Tag Archive for ‘Audrey Sprenger’

The Nature of Cities

For me, good urban sociology reminds us that cities are small, intimate things that won’t be around forever. They might seem vast and tall and solid and permanent, but they’re not. Cities are living, breathing organic matter, like a flower… Read More ›

The Americans

The first Americans I ever met were Anna and Katie Klein, who, were the only kids in my grade two class at Queen Mary School in Peterborough, Ontario to have traveled to places like New England and New York and… Read More ›

One Story High

One Story High is a collection of very short sociological biographies I curated and edited for the on-line journal Fast Capitalism late in 2009, featuring the work of novelist and literary critic Amitava Kumar, anthropologist Katie Stewart and filmmaker John Cohen… Read More ›

The Facebook Project

* In my Introductory Sociology course, It’s Not Rocket Science, students create faux Facebook profiles of people who are their exact social opposite, then interact with one another for ten weeks, (as well as observe and analyze these interactions), finally… Read More ›

With Ten Dollars

I couldn’t have invented an ethnographic field site more perfect than the Winnipeg River. With Clark’s Corner at its center, it was every bit as iconic as William Foote Whyte’s Cornerville, Elliott Liebow’s Tally’s corner or Elijah Anderson’s a place… Read More ›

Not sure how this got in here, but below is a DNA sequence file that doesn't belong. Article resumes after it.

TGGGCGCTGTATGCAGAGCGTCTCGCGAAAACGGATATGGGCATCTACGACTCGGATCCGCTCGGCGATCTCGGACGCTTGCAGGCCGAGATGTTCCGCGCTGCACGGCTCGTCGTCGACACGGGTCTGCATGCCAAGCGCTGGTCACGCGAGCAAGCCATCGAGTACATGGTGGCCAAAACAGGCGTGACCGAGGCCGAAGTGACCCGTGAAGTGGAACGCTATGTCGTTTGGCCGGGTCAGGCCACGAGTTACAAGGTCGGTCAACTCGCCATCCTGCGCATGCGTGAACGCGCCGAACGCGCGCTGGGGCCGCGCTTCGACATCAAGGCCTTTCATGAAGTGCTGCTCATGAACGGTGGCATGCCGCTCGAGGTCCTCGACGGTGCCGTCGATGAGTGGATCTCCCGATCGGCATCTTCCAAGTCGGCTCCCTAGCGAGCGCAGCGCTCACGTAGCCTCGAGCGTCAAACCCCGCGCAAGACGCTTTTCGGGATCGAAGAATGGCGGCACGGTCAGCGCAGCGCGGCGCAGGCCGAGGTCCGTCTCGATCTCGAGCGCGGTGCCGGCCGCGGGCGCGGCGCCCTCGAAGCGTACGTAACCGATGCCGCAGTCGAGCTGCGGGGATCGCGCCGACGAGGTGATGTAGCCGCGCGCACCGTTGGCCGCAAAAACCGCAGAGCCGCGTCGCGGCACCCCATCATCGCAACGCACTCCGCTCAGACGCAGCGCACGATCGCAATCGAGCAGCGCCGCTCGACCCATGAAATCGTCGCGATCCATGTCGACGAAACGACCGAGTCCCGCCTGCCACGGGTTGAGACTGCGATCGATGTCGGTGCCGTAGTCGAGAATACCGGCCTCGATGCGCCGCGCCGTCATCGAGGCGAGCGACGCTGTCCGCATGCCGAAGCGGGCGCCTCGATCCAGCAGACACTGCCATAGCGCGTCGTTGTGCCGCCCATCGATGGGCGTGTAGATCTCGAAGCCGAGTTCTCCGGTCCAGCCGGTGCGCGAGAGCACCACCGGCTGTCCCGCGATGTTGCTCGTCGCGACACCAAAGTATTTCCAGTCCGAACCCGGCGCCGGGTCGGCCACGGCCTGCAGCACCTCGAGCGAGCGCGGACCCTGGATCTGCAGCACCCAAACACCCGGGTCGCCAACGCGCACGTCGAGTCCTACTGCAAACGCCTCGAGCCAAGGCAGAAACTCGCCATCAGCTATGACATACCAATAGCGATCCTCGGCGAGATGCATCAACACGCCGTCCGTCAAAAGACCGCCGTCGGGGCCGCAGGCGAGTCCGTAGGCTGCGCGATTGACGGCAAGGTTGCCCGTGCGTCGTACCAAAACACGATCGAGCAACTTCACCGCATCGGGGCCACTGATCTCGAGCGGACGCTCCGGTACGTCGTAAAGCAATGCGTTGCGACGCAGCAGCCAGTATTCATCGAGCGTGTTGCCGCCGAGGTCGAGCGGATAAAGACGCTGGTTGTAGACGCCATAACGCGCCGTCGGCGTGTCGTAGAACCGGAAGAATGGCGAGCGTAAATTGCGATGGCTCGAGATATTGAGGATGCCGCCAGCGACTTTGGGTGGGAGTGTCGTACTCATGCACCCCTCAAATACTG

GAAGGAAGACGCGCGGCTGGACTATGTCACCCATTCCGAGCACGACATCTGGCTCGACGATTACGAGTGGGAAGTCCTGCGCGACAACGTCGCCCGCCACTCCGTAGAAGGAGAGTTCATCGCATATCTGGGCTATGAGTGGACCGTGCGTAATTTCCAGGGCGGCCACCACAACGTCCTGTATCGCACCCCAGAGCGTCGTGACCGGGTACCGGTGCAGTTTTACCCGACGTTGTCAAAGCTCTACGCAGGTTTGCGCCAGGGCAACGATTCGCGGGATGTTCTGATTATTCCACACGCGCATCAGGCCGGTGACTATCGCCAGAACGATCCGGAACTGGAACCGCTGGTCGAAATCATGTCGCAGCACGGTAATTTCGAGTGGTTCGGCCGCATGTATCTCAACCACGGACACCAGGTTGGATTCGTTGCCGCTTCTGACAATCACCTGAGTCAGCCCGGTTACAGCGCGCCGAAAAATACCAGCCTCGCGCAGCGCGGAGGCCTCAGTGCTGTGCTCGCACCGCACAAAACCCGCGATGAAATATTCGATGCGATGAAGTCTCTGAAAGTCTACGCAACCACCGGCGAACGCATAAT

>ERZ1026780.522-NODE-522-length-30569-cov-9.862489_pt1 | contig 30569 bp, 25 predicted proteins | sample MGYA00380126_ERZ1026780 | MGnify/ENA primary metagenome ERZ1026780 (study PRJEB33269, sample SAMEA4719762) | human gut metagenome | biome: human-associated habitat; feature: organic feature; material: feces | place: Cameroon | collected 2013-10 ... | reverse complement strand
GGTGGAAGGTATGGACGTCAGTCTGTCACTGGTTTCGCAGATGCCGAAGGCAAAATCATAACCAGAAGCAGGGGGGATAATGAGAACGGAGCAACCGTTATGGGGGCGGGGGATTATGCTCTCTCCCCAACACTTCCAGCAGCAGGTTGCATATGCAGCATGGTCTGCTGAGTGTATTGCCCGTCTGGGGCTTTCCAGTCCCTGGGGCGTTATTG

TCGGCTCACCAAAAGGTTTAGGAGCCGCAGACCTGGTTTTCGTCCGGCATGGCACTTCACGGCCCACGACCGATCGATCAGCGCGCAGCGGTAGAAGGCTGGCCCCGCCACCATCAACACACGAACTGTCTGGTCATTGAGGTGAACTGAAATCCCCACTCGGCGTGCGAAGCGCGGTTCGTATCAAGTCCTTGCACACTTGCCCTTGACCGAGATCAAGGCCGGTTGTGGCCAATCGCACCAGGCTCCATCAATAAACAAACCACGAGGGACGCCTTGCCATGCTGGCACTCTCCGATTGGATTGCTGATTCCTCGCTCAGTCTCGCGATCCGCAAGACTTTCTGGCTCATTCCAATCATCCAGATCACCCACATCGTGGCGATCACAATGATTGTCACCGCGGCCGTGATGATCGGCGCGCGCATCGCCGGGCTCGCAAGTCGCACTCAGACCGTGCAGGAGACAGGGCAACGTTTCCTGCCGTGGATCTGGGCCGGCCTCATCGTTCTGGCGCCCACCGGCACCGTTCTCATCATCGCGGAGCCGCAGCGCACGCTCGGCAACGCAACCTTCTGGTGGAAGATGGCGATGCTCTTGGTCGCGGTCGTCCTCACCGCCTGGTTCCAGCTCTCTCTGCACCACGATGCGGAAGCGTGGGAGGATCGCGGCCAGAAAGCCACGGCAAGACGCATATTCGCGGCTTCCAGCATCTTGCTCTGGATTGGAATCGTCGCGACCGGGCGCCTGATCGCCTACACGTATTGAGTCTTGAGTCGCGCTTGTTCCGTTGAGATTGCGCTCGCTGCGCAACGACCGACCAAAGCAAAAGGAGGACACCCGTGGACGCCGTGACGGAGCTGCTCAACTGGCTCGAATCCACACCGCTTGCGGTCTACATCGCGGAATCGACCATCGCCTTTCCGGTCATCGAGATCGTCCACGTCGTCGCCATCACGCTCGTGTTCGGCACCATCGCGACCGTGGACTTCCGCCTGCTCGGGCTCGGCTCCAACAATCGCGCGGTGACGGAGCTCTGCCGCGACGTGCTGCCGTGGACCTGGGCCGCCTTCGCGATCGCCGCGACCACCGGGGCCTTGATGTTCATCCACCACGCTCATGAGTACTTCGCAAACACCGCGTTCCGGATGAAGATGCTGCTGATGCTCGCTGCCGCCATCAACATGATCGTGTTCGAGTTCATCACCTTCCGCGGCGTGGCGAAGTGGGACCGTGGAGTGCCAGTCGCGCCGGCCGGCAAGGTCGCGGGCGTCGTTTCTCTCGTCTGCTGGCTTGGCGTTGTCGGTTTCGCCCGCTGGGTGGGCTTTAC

Paradise At Home

Dear Dr. Sprenger, Thank you so much for your article Home Goings on The Sociological Imagination. As a sociologist who left her home in West Virginia many years ago, I have always carried the feeling of being misplaced or unsettled…. Read More ›

Home Goings

So entrenched in our most intimate yearnings, home often seems as if it were some universal truth, like it says in all those sayings, home is where the heart is, home is where you hang your hat, you would be… Read More ›

The Opposite of Crush

Once, in my Introductory Sociology course, I gave a lecture about social oppression. It was fairly abstract. I didn’t talk about any specific kind of social oppression, like gender oppression or racial oppression or sexual oppression. I just talked about… Read More ›